The file `suffix.mk' defines standard pattern rules that say how to build one kind of file from another, for example, how to build a `.o' file from a `.c' file. (GNU `make''s pattern rules are more powerful and easier to use than Unix `make''s suffix rules.)
Almost all the rules look something like this:
%.o : %.c @$(RM) $@ $(CC) $(CC_OPTS) -c $< -o $@Here's how to understand the rule. It says that something.o (say `Foo.o') can be built from something.c (`Foo.c'), by invoking the C compiler (path name held in `$(CC)'), passing to it the options `$(CC_OPTS)' and the rule's dependent file of the rule `$<' (`Foo.c' in this case), and putting the result in the rule's target `$@' (`Foo.o' in this case).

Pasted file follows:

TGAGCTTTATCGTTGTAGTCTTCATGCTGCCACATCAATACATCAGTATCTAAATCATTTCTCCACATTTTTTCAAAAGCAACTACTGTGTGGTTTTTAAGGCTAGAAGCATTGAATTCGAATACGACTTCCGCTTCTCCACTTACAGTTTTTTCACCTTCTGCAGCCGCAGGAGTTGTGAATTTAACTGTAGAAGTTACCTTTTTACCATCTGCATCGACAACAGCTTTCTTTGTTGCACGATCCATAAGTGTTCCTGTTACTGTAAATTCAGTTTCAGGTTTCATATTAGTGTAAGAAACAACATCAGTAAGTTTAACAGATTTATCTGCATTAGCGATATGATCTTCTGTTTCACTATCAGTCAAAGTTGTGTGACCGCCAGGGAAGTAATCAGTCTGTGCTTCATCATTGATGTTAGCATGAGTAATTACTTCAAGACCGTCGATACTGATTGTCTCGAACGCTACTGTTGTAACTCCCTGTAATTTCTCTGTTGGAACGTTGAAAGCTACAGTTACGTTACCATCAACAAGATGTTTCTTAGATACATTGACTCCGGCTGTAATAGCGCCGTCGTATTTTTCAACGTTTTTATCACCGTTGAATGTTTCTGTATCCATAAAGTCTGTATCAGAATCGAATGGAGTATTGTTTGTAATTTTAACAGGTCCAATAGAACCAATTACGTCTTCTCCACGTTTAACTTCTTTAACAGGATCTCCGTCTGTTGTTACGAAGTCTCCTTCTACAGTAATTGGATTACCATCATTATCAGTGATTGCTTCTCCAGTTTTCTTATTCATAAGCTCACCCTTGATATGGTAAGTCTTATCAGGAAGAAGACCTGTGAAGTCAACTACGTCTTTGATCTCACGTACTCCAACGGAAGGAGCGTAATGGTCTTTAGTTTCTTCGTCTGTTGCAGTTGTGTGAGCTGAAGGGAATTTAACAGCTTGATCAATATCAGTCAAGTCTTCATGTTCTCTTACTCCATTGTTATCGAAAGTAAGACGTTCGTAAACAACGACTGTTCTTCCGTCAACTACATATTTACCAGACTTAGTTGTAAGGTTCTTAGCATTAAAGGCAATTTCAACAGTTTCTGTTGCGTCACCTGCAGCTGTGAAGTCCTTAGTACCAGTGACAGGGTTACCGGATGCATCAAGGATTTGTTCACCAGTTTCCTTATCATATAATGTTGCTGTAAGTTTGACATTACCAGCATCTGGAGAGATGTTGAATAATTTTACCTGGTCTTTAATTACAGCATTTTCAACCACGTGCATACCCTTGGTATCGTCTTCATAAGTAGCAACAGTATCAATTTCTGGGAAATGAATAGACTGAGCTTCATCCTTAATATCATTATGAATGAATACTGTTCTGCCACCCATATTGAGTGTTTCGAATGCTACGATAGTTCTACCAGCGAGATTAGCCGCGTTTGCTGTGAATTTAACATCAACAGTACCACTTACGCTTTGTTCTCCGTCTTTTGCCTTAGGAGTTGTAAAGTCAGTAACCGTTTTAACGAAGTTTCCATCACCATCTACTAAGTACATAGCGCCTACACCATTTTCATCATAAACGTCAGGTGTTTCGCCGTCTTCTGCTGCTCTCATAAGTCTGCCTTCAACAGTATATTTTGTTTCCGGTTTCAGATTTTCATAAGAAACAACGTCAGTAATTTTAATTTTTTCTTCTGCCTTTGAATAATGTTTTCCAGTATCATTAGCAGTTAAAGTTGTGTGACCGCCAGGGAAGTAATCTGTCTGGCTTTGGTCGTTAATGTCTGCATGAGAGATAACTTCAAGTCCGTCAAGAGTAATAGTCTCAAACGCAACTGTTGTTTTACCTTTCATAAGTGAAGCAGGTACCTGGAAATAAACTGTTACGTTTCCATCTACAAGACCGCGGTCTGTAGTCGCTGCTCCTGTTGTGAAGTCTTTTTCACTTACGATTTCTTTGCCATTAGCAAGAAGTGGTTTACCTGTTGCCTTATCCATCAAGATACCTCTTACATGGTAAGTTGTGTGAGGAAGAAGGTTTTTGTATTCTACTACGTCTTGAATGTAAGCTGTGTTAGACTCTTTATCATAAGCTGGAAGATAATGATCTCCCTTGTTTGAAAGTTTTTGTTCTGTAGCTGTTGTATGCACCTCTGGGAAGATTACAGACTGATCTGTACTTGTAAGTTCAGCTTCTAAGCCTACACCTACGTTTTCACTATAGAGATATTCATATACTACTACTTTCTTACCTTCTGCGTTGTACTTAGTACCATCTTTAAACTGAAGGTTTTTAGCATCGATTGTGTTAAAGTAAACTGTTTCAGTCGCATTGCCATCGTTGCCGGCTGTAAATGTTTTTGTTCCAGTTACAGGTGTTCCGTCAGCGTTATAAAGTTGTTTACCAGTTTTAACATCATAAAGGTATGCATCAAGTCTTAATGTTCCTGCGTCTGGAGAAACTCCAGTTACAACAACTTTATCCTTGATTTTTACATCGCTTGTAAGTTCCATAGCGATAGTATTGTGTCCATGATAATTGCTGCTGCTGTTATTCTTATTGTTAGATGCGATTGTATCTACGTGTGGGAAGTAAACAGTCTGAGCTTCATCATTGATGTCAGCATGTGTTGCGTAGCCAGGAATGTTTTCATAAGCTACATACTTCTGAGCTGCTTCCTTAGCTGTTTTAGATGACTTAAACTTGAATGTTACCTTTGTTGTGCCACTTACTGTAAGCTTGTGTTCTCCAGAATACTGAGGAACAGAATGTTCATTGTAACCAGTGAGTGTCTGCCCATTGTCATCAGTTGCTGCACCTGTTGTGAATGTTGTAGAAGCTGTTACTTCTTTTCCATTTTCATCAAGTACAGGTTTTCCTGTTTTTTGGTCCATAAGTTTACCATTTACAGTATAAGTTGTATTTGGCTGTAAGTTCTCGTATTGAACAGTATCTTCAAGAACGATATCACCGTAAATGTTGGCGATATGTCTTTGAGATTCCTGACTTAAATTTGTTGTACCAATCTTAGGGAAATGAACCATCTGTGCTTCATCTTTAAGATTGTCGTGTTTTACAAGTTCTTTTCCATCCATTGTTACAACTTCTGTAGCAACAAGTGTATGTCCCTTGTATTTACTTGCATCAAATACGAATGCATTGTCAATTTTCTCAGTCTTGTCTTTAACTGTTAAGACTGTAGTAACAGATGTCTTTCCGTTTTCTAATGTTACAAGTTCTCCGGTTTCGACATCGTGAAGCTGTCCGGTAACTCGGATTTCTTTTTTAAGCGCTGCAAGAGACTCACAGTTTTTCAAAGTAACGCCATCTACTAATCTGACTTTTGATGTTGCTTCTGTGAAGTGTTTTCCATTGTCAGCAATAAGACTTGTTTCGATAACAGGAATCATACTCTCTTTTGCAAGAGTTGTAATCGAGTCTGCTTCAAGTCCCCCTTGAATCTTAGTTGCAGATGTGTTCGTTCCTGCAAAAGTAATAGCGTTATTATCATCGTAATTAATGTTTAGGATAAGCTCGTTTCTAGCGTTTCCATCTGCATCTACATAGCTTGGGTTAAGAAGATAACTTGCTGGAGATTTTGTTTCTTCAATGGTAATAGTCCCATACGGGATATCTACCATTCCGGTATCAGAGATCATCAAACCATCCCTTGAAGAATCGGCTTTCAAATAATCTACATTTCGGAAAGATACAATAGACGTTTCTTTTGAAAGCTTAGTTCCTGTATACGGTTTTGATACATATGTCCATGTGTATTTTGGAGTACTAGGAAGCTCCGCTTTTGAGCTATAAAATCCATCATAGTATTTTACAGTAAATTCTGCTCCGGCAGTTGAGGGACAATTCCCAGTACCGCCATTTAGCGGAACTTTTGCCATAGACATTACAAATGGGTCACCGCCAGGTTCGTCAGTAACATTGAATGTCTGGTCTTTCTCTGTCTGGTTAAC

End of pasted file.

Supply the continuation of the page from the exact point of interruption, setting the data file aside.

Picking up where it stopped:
Every program is held in a `make' variable defined in `mk/config.mk' -- look in `mk/config.mk' for the complete list. One important one is the Haskell compiler, which is called `$(HC)'.
Every programs options are are held in a `make' variables called `<prog>_OPTS'. the `<prog>_OPTS' variables are defined in `mk/opts.mk'. Almost all of them are defined like this:
CC_OPTS = $(SRC_CC_OPTS) $(WAY$(_way)_CC_OPTS) $($*_CC_OPTS) $(EXTRA_CC_OPTS)The four variables from which `CC_OPTS' is built have the following meaning:
gmake libHS.a EXTRA_CC_OPTS="-v"